Writer, a Lawyer and Public Relations practitioner, Niran Adedokun, who once headed the screening committee and jury of the Best of Nollywood Awards, an award which recognises and rewards Nigerian filmmakers, also agrees that women have helped to advance the Nollywood industry in several ways.
How Women Are Transforming Nollywood:
The truth is that women have always had a place in Nollywood since its inception, however, that was mostly in front of the camera. Behind the scenes, men have always been in control as they produced and directed the biggest films and even dictated the market for Nollywood movies.
Three years ago, however, that male dominance began to fade, thanks to a fresh kind of female mogul swag that is best epitomized by Mo Abudu. Since she launched her first movie in 2015, she has kept ruling the Nigerian box office. 3 movies she executive produced, The Wedding Party 1, The Wedding Party: Destination Dubai and Chief Daddy still sit at the top of the highest-grossing Nigerian movies of all time, and she isn’t done yet. The first Wedding Party grossed 453 million naira, its sequel did 500 million naira and her latest Chief Daddy delivered more than 300 million naira in 21 days.
Four of her films produced by her film company, EbonyLife are among the top 10 highest-grossing Nollywood films to date and her success has led to this new era of women calling the shots in Africa’s biggest film industry.
Since her growth from her sofa on Moments with Mo to Nigerian cinema, the input of Nigerian ladies in Nollywood behind the scenes has increased rapidly. Mary Remmy Njoku, a Nigerian actress known for her role in Blackberry Babes, launched ROK Studios, which produced the popular Husbands of Lagos and is the brain behind lots of films and TV shows showing on iROKOtv.
It will bring joy to a woman’s face when I say that 6 out of 10 most successful films in our country have since been produced by the brilliant trio of Mo Abudu, Kemi Adetiba and Omoni Oboli. This is clear proof that the power has since shifted hands and it is majorly down to Mo’s influence. And as seen in Tope Oshin’s documentary, Shooting It Like A Woman, Nollywood women will not stop doing everything to take over from where the men left off. See 3 other Nigerian women who we’re looking forward to seeing more of in 2022:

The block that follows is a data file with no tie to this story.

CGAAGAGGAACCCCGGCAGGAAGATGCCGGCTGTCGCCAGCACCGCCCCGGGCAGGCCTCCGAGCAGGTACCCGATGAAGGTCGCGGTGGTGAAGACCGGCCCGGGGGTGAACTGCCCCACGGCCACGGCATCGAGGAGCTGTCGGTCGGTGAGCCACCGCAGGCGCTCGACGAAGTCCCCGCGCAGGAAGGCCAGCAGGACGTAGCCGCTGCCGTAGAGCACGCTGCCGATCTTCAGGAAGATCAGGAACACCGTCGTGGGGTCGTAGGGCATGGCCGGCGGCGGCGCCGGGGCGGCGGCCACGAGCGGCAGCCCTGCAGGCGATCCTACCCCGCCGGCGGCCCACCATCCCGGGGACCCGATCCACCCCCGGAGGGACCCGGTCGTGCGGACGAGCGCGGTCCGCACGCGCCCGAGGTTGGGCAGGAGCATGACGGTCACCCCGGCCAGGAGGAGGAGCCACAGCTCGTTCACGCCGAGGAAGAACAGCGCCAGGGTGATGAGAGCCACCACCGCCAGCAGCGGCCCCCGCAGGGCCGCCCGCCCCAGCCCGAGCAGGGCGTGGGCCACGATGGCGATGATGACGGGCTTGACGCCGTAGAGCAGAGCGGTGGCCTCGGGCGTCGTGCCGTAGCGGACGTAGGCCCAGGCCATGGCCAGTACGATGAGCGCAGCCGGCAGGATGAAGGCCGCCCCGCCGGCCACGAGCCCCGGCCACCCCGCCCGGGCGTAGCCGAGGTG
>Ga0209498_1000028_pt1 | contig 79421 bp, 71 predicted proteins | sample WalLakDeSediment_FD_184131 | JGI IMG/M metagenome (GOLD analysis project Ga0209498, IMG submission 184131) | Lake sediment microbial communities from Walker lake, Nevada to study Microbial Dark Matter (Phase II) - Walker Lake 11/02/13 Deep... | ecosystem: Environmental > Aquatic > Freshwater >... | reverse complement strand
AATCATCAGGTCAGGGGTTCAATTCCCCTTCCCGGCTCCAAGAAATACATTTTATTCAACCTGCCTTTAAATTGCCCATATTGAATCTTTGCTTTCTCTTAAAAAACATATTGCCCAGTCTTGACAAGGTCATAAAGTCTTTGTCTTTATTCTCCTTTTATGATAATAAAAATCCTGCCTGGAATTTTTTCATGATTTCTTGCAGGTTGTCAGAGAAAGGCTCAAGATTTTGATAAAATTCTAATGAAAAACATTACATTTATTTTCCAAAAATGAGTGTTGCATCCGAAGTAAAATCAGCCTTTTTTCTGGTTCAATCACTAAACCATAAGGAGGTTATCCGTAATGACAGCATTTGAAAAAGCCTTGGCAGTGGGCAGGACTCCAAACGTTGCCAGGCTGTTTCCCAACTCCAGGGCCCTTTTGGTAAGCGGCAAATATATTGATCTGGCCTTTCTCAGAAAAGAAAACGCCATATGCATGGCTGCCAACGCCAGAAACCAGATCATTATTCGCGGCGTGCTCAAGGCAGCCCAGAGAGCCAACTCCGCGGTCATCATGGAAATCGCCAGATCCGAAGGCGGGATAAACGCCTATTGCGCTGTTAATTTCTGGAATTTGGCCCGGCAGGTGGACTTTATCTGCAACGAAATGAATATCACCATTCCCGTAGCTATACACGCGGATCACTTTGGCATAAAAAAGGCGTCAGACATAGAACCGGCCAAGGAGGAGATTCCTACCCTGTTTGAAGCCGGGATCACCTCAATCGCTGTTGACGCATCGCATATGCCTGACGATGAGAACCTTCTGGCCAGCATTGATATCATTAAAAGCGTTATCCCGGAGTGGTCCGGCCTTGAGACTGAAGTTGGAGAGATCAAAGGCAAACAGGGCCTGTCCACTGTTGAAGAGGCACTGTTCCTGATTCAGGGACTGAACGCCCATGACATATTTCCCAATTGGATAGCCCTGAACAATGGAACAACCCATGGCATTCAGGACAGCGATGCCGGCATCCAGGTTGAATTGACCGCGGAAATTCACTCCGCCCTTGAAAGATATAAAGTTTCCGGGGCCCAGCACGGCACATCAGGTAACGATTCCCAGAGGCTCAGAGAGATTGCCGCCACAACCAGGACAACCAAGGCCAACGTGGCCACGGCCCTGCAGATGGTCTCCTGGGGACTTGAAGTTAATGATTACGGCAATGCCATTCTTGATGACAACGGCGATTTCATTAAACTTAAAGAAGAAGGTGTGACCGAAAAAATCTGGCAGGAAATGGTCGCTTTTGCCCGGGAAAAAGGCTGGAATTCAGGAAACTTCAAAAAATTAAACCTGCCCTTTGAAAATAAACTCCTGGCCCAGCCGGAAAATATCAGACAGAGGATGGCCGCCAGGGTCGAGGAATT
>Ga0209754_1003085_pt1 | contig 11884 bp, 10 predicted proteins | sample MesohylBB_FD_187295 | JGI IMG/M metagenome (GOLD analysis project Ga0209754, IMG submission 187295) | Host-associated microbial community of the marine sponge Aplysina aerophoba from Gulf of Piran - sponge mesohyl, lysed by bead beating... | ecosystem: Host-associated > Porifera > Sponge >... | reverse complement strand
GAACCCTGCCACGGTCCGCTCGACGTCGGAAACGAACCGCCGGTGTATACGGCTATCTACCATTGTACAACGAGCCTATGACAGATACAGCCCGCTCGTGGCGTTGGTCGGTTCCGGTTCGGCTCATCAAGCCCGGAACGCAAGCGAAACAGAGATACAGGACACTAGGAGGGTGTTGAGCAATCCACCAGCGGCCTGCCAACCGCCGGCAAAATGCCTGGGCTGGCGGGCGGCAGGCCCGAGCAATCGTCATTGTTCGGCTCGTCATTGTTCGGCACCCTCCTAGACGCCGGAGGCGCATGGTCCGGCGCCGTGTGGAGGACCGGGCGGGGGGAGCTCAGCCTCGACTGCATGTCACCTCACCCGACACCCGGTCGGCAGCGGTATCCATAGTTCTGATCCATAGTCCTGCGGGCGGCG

1. Kemi Adetiba:
She is known for her crisp, sharp and clear movies that also deliver amazing storylines. Her soothing style definitely enticed lots of Nigerian musicians as she ventured into directing music videos, but this New York Film Academy alumni always had an eye for the movie industry.
Her first movie, The Wedding Party was an instant hit among movie lovers in Nigeria, and it became the first Nigerian film to gross over a million dollars from ticket sales. This made Kemi a star immediately and it flaunted a lot of her skills or ambitions as a Nollywood film director.
She later dropped her sophomore feature, King of Boys, and this went a long way in winning everyone over. It was 3 hours long, scary, bloody, and had zero jokes, but it still managed to keep the audience glued to their seats at the cinemas.
2. Genevieve Nnaji:
She needs no introduction as the story of Nollywood can never be complete without her. Genevieve Nnaji is one of the women who confirmed that Nollywood can indeed go global when Netflix bought her directorial debut, Lionheart, which she co-wrote, produced and starred in.
The comedy movie was not the first Nollywood film on Netflix, however, but it was the first Nigerian Netflix original, meaning it appeared on the streaming giant homepage and got major marketing, unlike the other Nigerian films on the streaming service.
Genevieve ended up having her desired impact as Lionheart generated global buzz and has since been featured in The New York Times, CNN, Variety and Essence magazine.
3. Tope Oshin:
You will not see someone who works harder than Tope Oshin in Nollywood. Years ago, she directed Up North — the biggest film in Nollywood as per sheer scale, and even if the movie became her biggest at the time, it was not her only work. Tope directed 2 other features and a TV series, which cemented her place as the best director Nollywood has seen in recent times.
Oshin might be more popular in her role as a film director, but she is also an amazing producer, casting director, writer, and actor. It is this commendable CV that sets her apart from her peers and we cannot wait to experience more of what she has to offer.
Even if the patriarchy might continue to persist, if recent history tells us anything, it is that women in our movie industry will keep making strides to stake their claim in the ever-booming and ever-evolving movement that is Nollywood.